Condominium Master Deed Massachusetts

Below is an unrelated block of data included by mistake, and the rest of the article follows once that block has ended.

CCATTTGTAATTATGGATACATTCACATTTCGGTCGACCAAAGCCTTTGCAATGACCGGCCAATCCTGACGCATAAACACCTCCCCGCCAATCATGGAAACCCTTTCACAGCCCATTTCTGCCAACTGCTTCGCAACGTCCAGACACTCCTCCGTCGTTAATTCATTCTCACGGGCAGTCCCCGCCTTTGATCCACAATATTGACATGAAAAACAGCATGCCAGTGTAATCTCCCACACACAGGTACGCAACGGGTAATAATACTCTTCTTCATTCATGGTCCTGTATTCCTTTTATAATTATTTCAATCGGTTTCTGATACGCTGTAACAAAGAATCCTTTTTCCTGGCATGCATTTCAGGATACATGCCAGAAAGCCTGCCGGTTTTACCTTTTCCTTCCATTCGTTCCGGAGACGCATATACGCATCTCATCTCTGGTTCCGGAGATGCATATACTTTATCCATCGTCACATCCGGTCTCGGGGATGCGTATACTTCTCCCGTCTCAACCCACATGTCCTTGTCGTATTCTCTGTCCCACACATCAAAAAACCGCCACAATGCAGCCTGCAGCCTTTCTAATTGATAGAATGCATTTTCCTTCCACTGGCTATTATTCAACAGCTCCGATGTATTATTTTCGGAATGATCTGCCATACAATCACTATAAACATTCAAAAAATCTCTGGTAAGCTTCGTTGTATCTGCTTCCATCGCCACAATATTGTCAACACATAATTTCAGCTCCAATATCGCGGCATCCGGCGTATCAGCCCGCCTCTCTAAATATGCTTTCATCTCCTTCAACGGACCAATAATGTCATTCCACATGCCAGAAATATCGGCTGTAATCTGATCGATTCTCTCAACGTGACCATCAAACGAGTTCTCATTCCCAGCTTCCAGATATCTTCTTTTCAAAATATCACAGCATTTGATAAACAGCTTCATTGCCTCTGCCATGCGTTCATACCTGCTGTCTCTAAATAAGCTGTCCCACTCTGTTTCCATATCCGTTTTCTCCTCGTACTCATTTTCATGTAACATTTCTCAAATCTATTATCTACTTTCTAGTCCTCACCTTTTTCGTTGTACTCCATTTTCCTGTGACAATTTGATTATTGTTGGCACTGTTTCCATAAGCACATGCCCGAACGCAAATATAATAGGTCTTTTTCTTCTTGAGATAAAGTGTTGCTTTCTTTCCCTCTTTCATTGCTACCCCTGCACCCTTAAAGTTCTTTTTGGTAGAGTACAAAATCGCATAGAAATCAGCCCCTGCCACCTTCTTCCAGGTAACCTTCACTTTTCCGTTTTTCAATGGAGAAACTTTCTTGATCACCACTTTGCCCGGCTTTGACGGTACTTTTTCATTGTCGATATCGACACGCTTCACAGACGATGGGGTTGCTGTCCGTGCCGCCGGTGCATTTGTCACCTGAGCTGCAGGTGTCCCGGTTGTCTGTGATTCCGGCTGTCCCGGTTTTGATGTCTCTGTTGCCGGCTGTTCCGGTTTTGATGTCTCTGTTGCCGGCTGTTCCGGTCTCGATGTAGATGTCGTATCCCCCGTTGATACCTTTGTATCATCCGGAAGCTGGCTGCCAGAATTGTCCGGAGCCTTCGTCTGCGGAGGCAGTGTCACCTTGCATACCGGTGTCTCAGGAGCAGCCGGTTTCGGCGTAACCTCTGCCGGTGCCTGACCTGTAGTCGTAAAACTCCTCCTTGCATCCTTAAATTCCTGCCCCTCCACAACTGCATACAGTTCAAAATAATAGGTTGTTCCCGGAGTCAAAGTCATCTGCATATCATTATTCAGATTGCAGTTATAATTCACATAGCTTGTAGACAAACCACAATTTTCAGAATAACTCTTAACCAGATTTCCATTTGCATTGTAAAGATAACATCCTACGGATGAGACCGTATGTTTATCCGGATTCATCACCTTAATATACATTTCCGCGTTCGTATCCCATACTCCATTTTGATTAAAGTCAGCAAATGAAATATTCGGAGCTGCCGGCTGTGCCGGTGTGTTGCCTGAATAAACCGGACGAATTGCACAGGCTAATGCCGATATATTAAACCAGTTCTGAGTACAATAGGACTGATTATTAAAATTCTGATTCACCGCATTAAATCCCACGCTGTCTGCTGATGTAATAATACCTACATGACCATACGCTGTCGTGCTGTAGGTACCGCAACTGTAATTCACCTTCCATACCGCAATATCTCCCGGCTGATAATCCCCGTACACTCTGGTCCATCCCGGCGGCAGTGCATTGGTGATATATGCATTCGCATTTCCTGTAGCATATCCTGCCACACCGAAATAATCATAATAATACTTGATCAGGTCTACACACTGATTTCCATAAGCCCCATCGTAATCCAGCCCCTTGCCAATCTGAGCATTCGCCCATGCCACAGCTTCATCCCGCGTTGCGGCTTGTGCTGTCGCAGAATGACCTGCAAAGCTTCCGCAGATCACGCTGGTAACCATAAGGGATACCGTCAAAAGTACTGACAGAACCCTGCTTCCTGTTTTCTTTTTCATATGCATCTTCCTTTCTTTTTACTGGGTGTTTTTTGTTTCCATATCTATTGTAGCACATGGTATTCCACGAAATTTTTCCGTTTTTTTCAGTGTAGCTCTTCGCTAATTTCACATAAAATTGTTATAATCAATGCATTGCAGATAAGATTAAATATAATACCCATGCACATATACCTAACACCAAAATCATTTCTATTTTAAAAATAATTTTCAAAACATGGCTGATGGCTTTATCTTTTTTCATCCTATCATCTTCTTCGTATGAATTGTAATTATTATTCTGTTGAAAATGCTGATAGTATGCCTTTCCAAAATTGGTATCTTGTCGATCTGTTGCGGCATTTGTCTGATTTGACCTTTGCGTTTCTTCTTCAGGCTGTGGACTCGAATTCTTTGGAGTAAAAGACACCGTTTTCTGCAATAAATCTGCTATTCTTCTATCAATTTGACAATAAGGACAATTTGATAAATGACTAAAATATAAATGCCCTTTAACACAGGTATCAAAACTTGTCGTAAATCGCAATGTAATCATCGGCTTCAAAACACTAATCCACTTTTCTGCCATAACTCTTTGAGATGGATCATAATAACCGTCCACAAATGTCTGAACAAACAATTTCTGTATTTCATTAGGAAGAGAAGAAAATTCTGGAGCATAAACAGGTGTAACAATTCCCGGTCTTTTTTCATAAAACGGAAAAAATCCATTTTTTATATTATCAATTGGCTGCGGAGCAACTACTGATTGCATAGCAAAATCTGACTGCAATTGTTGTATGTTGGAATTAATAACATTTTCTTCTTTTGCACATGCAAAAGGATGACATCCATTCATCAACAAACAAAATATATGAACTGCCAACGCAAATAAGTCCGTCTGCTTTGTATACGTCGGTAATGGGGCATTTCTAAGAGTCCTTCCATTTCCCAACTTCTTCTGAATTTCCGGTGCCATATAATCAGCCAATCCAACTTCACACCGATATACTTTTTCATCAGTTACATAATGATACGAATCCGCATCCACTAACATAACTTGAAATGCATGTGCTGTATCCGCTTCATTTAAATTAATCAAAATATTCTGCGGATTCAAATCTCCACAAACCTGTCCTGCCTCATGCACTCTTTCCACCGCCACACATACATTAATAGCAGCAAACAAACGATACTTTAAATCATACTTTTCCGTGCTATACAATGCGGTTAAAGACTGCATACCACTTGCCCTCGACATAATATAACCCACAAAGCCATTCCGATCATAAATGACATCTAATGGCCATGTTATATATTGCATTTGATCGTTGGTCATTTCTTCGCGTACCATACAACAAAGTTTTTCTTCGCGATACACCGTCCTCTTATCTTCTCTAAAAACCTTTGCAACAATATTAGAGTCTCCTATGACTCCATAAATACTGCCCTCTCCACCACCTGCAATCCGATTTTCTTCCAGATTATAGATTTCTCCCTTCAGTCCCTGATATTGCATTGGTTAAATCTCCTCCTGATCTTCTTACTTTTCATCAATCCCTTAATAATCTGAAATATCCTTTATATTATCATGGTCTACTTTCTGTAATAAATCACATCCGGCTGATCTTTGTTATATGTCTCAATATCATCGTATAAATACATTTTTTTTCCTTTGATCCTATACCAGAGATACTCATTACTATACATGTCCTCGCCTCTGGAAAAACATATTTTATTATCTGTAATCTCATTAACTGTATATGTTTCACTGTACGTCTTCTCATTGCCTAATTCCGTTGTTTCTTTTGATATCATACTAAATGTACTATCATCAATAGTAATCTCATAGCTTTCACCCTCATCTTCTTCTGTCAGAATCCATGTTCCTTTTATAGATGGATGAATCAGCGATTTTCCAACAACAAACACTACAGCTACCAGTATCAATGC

Levy v. Reardon stands for the proposition that a master deed cannot validly authorize a developer to deal with land submitted to the provisions of G. L. c. 183A in a manner violative of that chapter. It is settled that land submitted to the condominium form of ownership is subject to recorded interests in such land created prior to recording of the master deed. See Beaconsfield Town House Condominium Trust v. Zussman, 416 Mass. 505, 507-508, 623 N.E.2d 1115 (1993) (master deed recorded immediately after a lease of parking spaces with a term of 155 years was subject to that lease); Commercial Wharf E. Condominium Ass'n v. Waterfront Parking Corp., 407 Mass. 123, 125, 552 N.E.2d 66 (1990) (master deed subject to previously recorded declaration of covenants and easements). Conversely, the law is clear that, once land is submitted to the condominium form of ownership, parties cannot thereafter deal with the land in a manner that does not comply with the provisions of the condominium statute. See Kaplan v. Boudreaux, 410 Mass. 435, 443-444, 573 N.E.2d 495 (1991) (invalidating amendment purporting to give unit owner exclusive rights in a walkway); McElligott v. Lukes, 42 Mass. App. Ct. 61, 64, 674 N.E.2d 1108 (1997) (invalidating lease of garage by unit owner to developer); Schwartzman v. Schoening, 41 Mass. App. Ct. 220, 224, 669 N.E.2d 228 (1996) (invalidating lease of parking space by unit owner to third party).